In this event report, Malcolm Rochefort summarises Marie’s insightful presentation on the issues and arguments for an assisted dying law in the UK
On 19th April we had a talk from our local Shropshire representative of Dignity in Dying, Marie Yates on ‘Why we need an assisted dying law in the UK’. The campaign’s purpose is to change the UK law to allow the choice of an assisted death for terminally ill, mentally competent adults.
This was an excellent explanation of the background and case for an assisted dying law to be passed in the UK, and was accompanied by a very detailed presentation. My apologies if this article is longer than normal, but I make no apology for reproducing Marie’s arguments from her presentation as I believe they make a very powerful case for a change in the current legislation.
Dignity in Dying was founded in 1935 and its early supporters included HG Wells and GB Shaw.Attempts to legalise assisted dying were made in 1936 and 1950, after which it became a membership organisation. The most recent attempt to legalise was in 2015. Dignity in Dying currently has 25,000 paid-up members, 200,000 supporters on its e-mail list, and 500,000 supporters on social media (Facebook, Twitter, Instagram). There are 50 local groups.
In this event report, our newsletter editor Frances Lloyd summarises the informative talk given by Amanda about how her organisation is working to support refugees who come to live in Shropshire.
Amanda started her talk by telling us about her background. She had worked with children with disabilities and those in care during her 20s and 30s. She then had a baby and found she had time on her hands. She was horrified when she saw footage of the camps at Calais where 10,000 people were living in tents with accompanying violence and hunger. She read that Kate Bedano had decided to take a caravan to Calais and was inspired to do the same. She gathered funds and the WI in St. Albans offered to renovate it. Meanwhile Amanda took thousands of pounds worth of items to Calais. She was very shocked by what she found in the camps which were completely lawless and where many vulnerable children were living.
In this event report, our newsletter editor Frances Lloyd summarises the presentation given by Dr. Kelcey about Mary Shelley and her novel Frankenstein.
Colin’s talk, illustrated with videos and pictures, was about Mary Shelley, her novel Frankenstein, the science at the time and how that science has progressed in the present day.
Mary was born in 1797 to Mary Wollstonecraft and William Godwin. Both her parents were great philosophers her mother being a feminist and her father a writer of political tracts. Mary’s mother died soon after her daughter was born and this coloured Mary’s life. Mary was highly intelligent and she used to sit in when friends of her father’s such as Percy Shelley, a poet, and Erasmus Darwin, a physician, would visit the house.
Our newsletter editor Frances Lloyd summarises the informative and thought-provoking analysis provided by Dr. Baker at the November meeting of the Ludlow and Marches Humanists.
Dr. Frank Baker is a retired scientist who worked for the UK government on electron physics, surface and materials science. He has managed a US business making on-line devices for the petro-chemical industry and came back to the UK to work with Environmental Electron Microscopes at the University of Cambridge. He has always been interested in matters scientific and has developed an interest in following the debate on Climate Change.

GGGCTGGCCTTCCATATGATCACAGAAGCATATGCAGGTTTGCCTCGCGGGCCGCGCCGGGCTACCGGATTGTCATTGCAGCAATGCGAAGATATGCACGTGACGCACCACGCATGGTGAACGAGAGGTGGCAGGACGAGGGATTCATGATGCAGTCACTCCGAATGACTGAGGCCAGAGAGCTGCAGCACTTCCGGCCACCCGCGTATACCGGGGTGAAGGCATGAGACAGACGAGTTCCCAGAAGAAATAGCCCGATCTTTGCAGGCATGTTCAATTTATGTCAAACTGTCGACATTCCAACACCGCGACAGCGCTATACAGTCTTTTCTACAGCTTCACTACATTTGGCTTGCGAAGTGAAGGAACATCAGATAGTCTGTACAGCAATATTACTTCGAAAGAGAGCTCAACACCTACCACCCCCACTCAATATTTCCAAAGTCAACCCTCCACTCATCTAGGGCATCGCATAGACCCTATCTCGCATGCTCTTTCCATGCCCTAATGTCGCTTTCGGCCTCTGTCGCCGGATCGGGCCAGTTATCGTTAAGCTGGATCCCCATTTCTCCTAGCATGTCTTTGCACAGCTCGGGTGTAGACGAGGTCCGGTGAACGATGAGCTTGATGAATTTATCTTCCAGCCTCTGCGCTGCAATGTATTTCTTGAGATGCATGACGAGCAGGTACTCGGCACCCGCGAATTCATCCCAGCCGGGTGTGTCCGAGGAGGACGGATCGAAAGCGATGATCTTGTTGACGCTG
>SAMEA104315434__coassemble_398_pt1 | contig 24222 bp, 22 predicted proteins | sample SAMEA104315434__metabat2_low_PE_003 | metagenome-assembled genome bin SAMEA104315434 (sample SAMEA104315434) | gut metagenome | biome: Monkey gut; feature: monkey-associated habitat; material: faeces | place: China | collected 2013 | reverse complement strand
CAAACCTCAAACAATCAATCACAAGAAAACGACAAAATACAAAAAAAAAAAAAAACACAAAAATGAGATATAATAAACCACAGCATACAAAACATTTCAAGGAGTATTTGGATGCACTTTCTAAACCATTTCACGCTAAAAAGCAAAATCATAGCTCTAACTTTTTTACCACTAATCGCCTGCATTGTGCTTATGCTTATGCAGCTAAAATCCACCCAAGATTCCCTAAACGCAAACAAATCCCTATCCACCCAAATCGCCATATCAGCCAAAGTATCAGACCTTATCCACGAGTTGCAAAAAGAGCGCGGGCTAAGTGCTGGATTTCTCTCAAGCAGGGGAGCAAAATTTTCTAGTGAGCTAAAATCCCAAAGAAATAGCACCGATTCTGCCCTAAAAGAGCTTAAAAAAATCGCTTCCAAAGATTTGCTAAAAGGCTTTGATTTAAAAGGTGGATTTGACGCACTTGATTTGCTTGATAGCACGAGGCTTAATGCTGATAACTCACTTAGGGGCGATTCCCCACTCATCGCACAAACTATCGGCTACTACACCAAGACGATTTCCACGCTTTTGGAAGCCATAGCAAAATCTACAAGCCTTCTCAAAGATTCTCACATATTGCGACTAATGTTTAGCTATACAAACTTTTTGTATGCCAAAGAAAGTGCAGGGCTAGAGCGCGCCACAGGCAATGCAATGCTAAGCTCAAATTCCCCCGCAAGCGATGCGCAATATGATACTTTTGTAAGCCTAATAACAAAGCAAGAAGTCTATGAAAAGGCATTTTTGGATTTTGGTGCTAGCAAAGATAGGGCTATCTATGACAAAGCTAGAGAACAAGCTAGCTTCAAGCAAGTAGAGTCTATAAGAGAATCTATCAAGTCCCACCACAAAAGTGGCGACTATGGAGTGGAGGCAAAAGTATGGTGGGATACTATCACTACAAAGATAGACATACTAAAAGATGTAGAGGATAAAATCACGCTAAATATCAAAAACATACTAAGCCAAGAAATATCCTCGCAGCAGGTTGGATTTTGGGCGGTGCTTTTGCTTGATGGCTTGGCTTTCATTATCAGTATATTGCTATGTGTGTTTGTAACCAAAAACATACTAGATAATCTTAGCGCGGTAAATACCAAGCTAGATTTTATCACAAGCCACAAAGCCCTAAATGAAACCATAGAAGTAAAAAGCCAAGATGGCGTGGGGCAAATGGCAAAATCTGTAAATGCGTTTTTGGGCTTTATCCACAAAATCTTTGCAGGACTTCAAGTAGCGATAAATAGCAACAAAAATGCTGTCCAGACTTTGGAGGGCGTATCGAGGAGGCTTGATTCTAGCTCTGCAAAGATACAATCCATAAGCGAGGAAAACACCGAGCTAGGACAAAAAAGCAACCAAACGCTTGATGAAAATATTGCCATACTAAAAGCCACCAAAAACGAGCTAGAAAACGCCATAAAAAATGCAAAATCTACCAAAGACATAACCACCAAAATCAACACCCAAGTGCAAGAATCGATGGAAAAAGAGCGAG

Frank started his talk saying there is confusion between weather and climate. Weather refers to short-term atmospheric conditions whereas climate is the mean seasonal variation in conditions of a specific region, averaged over a long period of time. The climate changes slowly over many years. Superimposed on this, during the existence of the Earth there have been at least five great Ice Ages.
The final animation in the series is entitled “What makes something right or wrong?” and explains the humanist approach to making sound ethical decisions, acting for others, and trying to be good in the one life we know we have.
What is lost? Wide-ranging talk about the influence of religion across the world
In this event report, our newsletter editor Frances Lloyd summarises the excellent talk given by Dr. Antony Lempert at the first in-person meeting of the Ludlow and Marches Humanists for over a year.
Dr. Antony Lempert is a GP practicing in Knighton and is Chair of the Secular Medical Forum (SMF) of the National Secular Society (NSS). He is President of the Shropshire division of the British Medical Association (BMA) and, as a BMA representative since 2009, he has engaged in frequent debate about secular and other issues at the BMA’s annual representatives meeting. The SMF provides expert and professional advice and opinion to the NSS and the BMA. It also contributes to consultations on issues related to healthcare. Antony was a founder member of our Humanist group.
This was an excellent and wide-ranging talk about the influence of religion across the world and Antony examined what humanity has lost as a result. Religious behaviours are accepted and lauded as normal in many societies and countries. In others there is religious persecution e.g. the Uighur Muslims in China. Some people and regimes see secularism as a threat and those with non-religious views as inferior. Secularism is often misinterpreted.